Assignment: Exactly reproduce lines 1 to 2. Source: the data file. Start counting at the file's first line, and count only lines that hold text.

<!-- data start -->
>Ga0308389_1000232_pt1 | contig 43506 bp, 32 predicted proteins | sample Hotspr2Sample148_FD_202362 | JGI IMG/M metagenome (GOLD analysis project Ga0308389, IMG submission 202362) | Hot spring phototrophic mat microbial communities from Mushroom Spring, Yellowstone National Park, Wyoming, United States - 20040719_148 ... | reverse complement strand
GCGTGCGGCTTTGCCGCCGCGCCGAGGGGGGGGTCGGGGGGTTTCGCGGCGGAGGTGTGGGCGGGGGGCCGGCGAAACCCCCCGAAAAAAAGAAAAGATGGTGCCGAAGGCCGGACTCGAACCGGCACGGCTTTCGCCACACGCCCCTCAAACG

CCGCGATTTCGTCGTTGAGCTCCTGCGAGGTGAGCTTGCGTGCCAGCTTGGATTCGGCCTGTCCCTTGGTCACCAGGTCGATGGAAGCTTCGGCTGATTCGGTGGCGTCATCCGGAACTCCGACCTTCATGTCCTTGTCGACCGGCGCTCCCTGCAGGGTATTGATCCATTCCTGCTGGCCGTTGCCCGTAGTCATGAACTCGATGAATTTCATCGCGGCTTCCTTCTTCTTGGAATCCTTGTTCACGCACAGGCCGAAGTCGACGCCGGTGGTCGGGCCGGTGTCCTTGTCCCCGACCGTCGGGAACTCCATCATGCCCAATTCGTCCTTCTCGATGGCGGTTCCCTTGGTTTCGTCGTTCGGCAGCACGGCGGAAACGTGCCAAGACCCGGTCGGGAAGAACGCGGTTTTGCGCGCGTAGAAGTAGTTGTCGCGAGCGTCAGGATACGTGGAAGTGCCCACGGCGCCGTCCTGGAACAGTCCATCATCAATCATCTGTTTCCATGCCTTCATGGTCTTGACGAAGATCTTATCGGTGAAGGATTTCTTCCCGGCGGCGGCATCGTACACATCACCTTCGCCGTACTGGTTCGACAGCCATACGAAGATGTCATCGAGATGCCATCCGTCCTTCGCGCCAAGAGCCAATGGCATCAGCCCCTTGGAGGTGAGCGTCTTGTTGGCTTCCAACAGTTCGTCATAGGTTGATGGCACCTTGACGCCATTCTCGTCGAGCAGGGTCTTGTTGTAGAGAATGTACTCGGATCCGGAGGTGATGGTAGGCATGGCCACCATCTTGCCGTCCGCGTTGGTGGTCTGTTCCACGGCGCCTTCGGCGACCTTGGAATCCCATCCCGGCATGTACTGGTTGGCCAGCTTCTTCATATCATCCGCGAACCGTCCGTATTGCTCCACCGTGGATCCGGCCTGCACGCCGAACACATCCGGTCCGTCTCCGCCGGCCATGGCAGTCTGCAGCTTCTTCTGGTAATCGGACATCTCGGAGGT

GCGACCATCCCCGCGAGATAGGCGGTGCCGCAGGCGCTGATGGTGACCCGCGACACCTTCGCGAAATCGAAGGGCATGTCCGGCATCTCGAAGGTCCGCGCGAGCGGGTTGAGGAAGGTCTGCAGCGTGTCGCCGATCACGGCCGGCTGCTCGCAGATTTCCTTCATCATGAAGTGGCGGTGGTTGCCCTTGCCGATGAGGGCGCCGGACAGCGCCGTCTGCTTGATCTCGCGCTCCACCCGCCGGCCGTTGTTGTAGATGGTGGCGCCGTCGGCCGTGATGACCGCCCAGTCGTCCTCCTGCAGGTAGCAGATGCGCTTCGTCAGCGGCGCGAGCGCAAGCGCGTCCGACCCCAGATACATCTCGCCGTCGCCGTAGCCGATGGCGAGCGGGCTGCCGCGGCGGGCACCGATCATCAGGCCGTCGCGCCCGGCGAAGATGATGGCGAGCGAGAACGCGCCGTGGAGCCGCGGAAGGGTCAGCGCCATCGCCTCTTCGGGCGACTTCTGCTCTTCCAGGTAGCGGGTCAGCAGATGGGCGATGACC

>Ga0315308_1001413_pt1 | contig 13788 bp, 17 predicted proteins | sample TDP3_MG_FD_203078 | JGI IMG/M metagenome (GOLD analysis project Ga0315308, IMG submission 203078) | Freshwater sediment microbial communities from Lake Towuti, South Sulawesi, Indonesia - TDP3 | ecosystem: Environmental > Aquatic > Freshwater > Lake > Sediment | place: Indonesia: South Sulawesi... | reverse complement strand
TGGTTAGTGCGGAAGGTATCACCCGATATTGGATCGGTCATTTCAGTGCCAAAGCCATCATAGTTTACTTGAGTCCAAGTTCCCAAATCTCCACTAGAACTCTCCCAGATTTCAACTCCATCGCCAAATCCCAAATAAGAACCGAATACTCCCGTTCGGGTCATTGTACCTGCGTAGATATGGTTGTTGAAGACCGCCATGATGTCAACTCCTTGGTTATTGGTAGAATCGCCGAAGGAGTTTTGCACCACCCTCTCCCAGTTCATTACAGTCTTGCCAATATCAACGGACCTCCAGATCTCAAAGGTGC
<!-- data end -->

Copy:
>Ga0308389_1000232_pt1 | contig 43506 bp, 32 predicted proteins | sample Hotspr2Sample148_FD_202362 | JGI IMG/M metagenome (GOLD analysis project Ga0308389, IMG submission 202362) | Hot spring phototrophic mat microbial communities from Mushroom Spring, Yellowstone National Park, Wyoming, United States - 20040719_148 ... | reverse complement strand
GCGTGCGGCTTTGCCGCCGCGCCGAGGGGGGGGTCGGGGGGTTTCGCGGCGGAGGTGTGGGCGGGGGGCCGGCGAAACCCCCCGAAAAAAAGAAAAGATGGTGCCGAAGGCCGGACTCGAACCGGCACGGCTTTCGCCACACGCCCCTCAAACG